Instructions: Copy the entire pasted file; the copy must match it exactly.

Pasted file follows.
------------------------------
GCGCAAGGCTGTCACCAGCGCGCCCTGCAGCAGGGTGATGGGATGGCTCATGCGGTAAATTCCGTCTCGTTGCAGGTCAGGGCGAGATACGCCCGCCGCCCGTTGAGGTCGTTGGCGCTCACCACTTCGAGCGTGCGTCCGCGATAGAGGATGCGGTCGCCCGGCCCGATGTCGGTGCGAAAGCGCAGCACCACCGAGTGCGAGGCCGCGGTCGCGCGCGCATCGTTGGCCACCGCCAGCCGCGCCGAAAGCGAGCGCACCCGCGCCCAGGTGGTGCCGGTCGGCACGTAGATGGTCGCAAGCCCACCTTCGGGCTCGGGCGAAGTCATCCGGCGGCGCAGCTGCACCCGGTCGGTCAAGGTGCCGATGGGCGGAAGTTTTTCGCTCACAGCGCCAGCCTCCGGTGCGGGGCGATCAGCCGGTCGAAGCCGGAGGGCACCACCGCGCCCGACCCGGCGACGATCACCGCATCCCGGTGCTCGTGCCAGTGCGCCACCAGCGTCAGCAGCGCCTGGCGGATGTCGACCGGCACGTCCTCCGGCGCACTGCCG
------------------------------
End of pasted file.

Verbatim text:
GCGCAAGGCTGTCACCAGCGCGCCCTGCAGCAGGGTGATGGGATGGCTCATGCGGTAAATTCCGTCTCGTTGCAGGTCAGGGCGAGATACGCCCGCCGCCCGTTGAGGTCGTTGGCGCTCACCACTTCGAGCGTGCGTCCGCGATAGAGGATGCGGTCGCCCGGCCCGATGTCGGTGCGAAAGCGCAGCACCACCGAGTGCGAGGCCGCGGTCGCGCGCGCATCGTTGGCCACCGCCAGCCGCGCCGAAAGCGAGCGCACCCGCGCCCAGGTGGTGCCGGTCGGCACGTAGATGGTCGCAAGCCCACCTTCGGGCTCGGGCGAAGTCATCCGGCGGCGCAGCTGCACCCGGTCGGTCAAGGTGCCGATGGGCGGAAGTTTTTCGCTCACAGCGCCAGCCTCCGGTGCGGGGCGATCAGCCGGTCGAAGCCGGAGGGCACCACCGCGCCCGACCCGGCGACGATCACCGCATCCCGGTGCTCGTGCCAGTGCGCCACCAGCGTCAGCAGCGCCTGGCGGATGTCGACCGGCACGTCCTCCGGCGCACTGCCG